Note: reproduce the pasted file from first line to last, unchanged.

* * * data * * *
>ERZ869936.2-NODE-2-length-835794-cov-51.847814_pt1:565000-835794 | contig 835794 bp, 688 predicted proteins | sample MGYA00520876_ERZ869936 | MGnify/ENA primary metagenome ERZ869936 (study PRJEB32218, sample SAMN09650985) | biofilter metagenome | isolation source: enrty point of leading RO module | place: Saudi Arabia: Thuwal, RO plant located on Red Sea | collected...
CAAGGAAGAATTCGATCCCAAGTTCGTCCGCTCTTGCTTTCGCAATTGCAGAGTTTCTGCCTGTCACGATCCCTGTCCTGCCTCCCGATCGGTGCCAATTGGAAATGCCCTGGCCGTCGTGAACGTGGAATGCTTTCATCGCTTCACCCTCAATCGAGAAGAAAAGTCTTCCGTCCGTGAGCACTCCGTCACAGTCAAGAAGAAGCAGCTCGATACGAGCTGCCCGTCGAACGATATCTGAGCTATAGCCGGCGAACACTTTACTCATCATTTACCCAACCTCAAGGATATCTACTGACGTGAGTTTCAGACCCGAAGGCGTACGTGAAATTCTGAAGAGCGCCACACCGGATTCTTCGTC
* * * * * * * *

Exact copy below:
>ERZ869936.2-NODE-2-length-835794-cov-51.847814_pt1:565000-835794 | contig 835794 bp, 688 predicted proteins | sample MGYA00520876_ERZ869936 | MGnify/ENA primary metagenome ERZ869936 (study PRJEB32218, sample SAMN09650985) | biofilter metagenome | isolation source: enrty point of leading RO module | place: Saudi Arabia: Thuwal, RO plant located on Red Sea | collected...
CAAGGAAGAATTCGATCCCAAGTTCGTCCGCTCTTGCTTTCGCAATTGCAGAGTTTCTGCCTGTCACGATCCCTGTCCTGCCTCCCGATCGGTGCCAATTGGAAATGCCCTGGCCGTCGTGAACGTGGAATGCTTTCATCGCTTCACCCTCAATCGAGAAGAAAAGTCTTCCGTCCGTGAGCACTCCGTCACAGTCAAGAAGAAGCAGCTCGATACGAGCTGCCCGTCGAACGATATCTGAGCTATAGCCGGCGAACACTTTACTCATCATTTACCCAACCTCAAGGATATCTACTGACGTGAGTTTCAGACCCGAAGGCGTACGTGAAATTCTGAAGAGCGCCACACCGGATTCTTCGTC